|The cultural significance of the nose|
The nose is a central feature of the face - both in terms of its location and its cultural significance through the ages.
Across cultures and through time, the nose has been recognised as an important feature. Nasal characteristics can affect the overall balance of the face. But it goes deeper than just aesthetic appeal, as the nose has played a role in art, psychology, history and popular culture.
Since ancient times, the nose has been considered the ‘organ of reputation' and believed to reflect character traits or personality. In ancient India, amputation of the nose, or rhinokopia, was a common punishment for criminals, as it was seen to strip a man of his honour. hysiognomy is the ancient art of face-reading, thought to have originated in China more than 2000 years ago. Aristotle was believed to have written a treatise on physiognomy - the idea that outward features can determine a person's temperament.
Still today, there are practitioners of ‘personology' who study the link between physical features and character traits. They believe that idiosyncrasies could be governed by factors such as the shape of the face, hair texture, placement of the eyes and the shape of the nose.
The perfect nose is deemed to be one-third the length of the face, with an equal distance above and beyond. The width at the nostrils should be no more than the space between the eyes. It is believed by physiognomists that such ideal division of the face symbolises inner balance and qualities such as honesty, loyalty and truthfulness.
According to Naomi Tickle, founder of the International Centre for Personology in the US says the Roman-shaped nose says the person likes to be in charge and is very aware of costs. The ski-jump nose is a monetary carefree nose; one that like to spend their money without thinking about the future.
She also believes understanding these meanings can be helpful in relationships. For example, if a person with a Roman nose were to get involved someone with a ski-jump nose, the difference in the way each handles money might lead to conflict.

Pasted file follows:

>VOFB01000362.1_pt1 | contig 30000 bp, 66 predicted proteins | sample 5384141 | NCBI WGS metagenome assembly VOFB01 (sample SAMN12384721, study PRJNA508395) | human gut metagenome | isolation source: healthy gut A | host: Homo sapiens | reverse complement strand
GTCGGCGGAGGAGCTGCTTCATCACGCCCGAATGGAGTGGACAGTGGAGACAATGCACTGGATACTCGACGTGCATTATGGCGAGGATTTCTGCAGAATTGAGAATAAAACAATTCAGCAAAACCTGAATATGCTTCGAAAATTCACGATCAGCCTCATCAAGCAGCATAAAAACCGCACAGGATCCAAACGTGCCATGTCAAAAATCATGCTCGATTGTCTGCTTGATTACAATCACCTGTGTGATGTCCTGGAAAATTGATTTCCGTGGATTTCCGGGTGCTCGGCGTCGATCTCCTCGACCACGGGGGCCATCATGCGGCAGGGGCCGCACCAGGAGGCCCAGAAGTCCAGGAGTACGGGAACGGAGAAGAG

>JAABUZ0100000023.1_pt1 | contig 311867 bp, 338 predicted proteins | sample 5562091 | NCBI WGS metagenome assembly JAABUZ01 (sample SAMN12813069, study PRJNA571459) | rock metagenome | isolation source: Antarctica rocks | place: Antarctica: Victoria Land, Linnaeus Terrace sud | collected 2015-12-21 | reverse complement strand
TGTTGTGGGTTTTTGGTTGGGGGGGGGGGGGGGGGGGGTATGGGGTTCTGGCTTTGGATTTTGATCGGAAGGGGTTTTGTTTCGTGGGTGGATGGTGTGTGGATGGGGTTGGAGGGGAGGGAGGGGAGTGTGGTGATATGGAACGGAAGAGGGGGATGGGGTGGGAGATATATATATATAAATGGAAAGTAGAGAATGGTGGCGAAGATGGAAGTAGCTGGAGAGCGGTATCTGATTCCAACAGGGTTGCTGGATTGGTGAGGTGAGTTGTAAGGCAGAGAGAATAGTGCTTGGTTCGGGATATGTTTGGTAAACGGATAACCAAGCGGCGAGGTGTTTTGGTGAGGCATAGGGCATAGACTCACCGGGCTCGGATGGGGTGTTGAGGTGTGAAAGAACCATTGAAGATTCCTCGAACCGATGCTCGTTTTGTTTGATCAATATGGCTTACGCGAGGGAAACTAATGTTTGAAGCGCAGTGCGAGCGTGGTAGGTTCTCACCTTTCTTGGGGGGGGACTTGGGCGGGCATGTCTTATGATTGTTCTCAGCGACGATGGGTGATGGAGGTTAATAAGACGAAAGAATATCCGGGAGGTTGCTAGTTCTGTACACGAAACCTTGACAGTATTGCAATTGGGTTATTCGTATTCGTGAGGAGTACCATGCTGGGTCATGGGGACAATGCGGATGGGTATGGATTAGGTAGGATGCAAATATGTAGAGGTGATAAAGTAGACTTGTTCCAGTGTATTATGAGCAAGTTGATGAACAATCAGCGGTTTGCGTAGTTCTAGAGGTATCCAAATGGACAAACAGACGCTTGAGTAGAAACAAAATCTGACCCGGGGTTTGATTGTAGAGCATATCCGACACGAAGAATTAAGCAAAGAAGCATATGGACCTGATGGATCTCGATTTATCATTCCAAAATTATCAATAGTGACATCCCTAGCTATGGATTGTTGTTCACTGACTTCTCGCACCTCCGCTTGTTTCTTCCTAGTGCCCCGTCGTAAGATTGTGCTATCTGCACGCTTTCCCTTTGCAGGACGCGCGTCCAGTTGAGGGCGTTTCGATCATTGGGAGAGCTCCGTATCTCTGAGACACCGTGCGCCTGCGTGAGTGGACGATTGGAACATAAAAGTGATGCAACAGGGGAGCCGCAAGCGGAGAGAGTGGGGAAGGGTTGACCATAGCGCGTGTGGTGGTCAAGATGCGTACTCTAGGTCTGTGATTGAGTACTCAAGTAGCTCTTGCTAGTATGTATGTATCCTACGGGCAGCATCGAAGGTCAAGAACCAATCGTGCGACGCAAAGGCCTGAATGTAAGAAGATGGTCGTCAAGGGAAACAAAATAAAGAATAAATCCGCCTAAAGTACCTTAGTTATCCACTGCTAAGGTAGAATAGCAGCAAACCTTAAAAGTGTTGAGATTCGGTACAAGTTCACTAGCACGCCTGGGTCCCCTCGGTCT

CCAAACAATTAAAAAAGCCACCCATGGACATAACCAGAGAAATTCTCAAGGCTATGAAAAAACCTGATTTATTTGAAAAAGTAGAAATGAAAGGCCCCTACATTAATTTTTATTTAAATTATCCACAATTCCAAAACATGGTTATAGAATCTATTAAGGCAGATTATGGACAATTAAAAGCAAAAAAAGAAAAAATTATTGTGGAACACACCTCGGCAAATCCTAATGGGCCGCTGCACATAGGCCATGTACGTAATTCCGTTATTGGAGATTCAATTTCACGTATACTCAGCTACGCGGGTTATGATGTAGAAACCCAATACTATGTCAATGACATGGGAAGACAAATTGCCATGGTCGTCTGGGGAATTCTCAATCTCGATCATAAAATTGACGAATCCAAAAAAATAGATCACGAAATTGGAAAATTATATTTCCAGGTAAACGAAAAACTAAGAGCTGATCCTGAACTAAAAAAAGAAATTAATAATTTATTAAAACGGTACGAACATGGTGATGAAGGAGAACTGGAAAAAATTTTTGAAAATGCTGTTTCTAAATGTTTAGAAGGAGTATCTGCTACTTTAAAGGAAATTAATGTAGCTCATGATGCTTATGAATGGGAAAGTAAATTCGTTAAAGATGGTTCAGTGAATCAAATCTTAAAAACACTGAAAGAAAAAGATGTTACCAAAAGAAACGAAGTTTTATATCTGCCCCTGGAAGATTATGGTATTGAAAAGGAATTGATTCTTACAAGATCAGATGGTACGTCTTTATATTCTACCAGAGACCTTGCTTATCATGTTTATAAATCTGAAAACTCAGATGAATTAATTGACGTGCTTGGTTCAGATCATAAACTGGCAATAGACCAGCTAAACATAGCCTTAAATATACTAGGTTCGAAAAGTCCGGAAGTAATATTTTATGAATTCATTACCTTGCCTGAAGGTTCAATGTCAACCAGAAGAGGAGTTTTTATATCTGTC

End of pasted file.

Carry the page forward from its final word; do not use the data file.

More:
While it is easy to dismiss it as a new-age fad or seem a little far-fetched, it is interesting to note the significance of the nose and how certain characteristics can be interpreted.
The Egyptian priests considered a large nose to be a symbol of wisdom. Greeks and Romans gave great importance to the beauty of the nose and preferred long, sculptured noses. Europeans in the nineteenth century liked Greek and Roman profiles and also had a preference for long noses.
The nose of Cleopatra is said to be responsible for shaping history. In his seventeenth century work entitled Pensées (‘Thoughts') French philosopher Blaise Pascal remarked, ‘Cleopatra's nose, had it been shorter, the whole face of the world would have been changed'.
His theory suggested that had her nose been smaller, she would have lacked the dominance and strength of character which society at the time believed a large nose symbolised.
Another interpretation of the ‘Cleopatra's nose theory' suggests if Mark Antony had been less captivated by Cleopatra's charms, (her nose was one of her more alluring features) he might have turned in a better performance at the Battle of Actium. As his defeat marked the transition of Roman republic to Empire, this theory provokes fascinating ‘what if' consequences for Western civilisation - all because of a nose!
Big or long noses have also been recognised as a symbol of shame. In Japan, long-nosed goblins called Tengu are reincarnations of disgraced samurai, their long noses one of their punishments. The fictional character, Pinocchio, was also punished with a long nose, every time he told a lie.
People of some cultures have been known to change the appearance of the nose in order to fit into the mainstream or the nose ‘fashion' of the time. During the wave of Irish immigration to England and the United States in the 19th century, the Irish, seen as inferior by some, were said to have pug noses. Some Irish had plastic surgery to make their noses conform to the Greco-Roman ideal. This was also the case for many Jewish people after World War II.
The desire for an attractive nose exists across cultures. It was recently reported that large numbers of women in Iran are undergoing rhinoplasty. As the nose and the eyes are the only facial features displayed in traditional women's Islamic clothing, these women are determined to make sure what shows looks good.
An interesting cultural angle is that the traditional Iranian ethnic nose is no longer favourable. Certain facial characteristics are being accepted as a common indication of beauty across different cultures and continents - a result of the internationalisation of media images.